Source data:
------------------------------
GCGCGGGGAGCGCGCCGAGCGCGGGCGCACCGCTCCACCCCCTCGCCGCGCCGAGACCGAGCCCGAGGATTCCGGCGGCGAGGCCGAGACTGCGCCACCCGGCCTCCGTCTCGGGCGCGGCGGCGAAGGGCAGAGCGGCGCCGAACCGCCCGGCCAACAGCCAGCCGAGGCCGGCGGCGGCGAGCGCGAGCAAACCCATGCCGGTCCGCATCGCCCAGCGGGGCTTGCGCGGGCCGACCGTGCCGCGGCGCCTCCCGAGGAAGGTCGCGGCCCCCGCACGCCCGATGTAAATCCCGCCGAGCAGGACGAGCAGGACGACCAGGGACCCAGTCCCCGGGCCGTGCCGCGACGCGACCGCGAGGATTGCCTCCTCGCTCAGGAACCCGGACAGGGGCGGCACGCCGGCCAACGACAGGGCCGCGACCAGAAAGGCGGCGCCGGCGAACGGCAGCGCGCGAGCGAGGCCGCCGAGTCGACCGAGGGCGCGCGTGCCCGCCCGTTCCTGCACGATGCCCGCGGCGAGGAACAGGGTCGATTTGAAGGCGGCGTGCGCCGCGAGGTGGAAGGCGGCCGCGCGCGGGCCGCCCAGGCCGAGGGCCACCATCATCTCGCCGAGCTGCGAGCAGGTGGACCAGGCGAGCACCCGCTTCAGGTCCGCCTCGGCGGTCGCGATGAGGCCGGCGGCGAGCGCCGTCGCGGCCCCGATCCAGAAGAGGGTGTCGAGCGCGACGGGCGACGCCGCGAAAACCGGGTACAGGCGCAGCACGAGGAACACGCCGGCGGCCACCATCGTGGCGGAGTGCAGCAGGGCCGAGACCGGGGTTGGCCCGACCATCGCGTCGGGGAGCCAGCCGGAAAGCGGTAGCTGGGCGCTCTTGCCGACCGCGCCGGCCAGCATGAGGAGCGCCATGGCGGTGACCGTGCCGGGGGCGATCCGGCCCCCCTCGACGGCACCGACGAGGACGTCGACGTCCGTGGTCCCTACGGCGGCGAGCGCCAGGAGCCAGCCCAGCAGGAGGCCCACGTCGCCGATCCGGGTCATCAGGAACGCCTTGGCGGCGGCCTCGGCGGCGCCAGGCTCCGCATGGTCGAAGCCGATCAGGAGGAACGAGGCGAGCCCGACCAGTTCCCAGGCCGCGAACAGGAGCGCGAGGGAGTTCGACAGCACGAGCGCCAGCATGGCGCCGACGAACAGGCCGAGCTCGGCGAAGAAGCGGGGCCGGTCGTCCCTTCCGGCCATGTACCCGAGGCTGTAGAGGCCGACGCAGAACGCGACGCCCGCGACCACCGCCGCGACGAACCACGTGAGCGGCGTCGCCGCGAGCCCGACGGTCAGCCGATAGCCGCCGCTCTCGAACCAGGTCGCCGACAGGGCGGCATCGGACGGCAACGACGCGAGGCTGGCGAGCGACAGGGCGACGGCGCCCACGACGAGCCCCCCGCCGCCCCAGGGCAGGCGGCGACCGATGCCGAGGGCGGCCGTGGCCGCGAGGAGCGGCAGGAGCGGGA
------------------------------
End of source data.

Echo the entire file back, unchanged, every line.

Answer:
GCGCGGGGAGCGCGCCGAGCGCGGGCGCACCGCTCCACCCCCTCGCCGCGCCGAGACCGAGCCCGAGGATTCCGGCGGCGAGGCCGAGACTGCGCCACCCGGCCTCCGTCTCGGGCGCGGCGGCGAAGGGCAGAGCGGCGCCGAACCGCCCGGCCAACAGCCAGCCGAGGCCGGCGGCGGCGAGCGCGAGCAAACCCATGCCGGTCCGCATCGCCCAGCGGGGCTTGCGCGGGCCGACCGTGCCGCGGCGCCTCCCGAGGAAGGTCGCGGCCCCCGCACGCCCGATGTAAATCCCGCCGAGCAGGACGAGCAGGACGACCAGGGACCCAGTCCCCGGGCCGTGCCGCGACGCGACCGCGAGGATTGCCTCCTCGCTCAGGAACCCGGACAGGGGCGGCACGCCGGCCAACGACAGGGCCGCGACCAGAAAGGCGGCGCCGGCGAACGGCAGCGCGCGAGCGAGGCCGCCGAGTCGACCGAGGGCGCGCGTGCCCGCCCGTTCCTGCACGATGCCCGCGGCGAGGAACAGGGTCGATTTGAAGGCGGCGTGCGCCGCGAGGTGGAAGGCGGCCGCGCGCGGGCCGCCCAGGCCGAGGGCCACCATCATCTCGCCGAGCTGCGAGCAGGTGGACCAGGCGAGCACCCGCTTCAGGTCCGCCTCGGCGGTCGCGATGAGGCCGGCGGCGAGCGCCGTCGCGGCCCCGATCCAGAAGAGGGTGTCGAGCGCGACGGGCGACGCCGCGAAAACCGGGTACAGGCGCAGCACGAGGAACACGCCGGCGGCCACCATCGTGGCGGAGTGCAGCAGGGCCGAGACCGGGGTTGGCCCGACCATCGCGTCGGGGAGCCAGCCGGAAAGCGGTAGCTGGGCGCTCTTGCCGACCGCGCCGGCCAGCATGAGGAGCGCCATGGCGGTGACCGTGCCGGGGGCGATCCGGCCCCCCTCGACGGCACCGACGAGGACGTCGACGTCCGTGGTCCCTACGGCGGCGAGCGCCAGGAGCCAGCCCAGCAGGAGGCCCACGTCGCCGATCCGGGTCATCAGGAACGCCTTGGCGGCGGCCTCGGCGGCGCCAGGCTCCGCATGGTCGAAGCCGATCAGGAGGAACGAGGCGAGCCCGACCAGTTCCCAGGCCGCGAACAGGAGCGCGAGGGAGTTCGACAGCACGAGCGCCAGCATGGCGCCGACGAACAGGCCGAGCTCGGCGAAGAAGCGGGGCCGGTCGTCCCTTCCGGCCATGTACCCGAGGCTGTAGAGGCCGACGCAGAACGCGACGCCCGCGACCACCGCCGCGACGAACCACGTGAGCGGCGTCGCCGCGAGCCCGACGGTCAGCCGATAGCCGCCGCTCTCGAACCAGGTCGCCGACAGGGCGGCATCGGACGGCAACGACGCGAGGCTGGCGAGCGACAGGGCGACGGCGCCCACGACGAGCCCCCCGCCGCCCCAGGGCAGGCGGCGACCGATGCCGAGGGCGGCCGTGGCCGCGAGGAGCGGCAGGAGCGGGA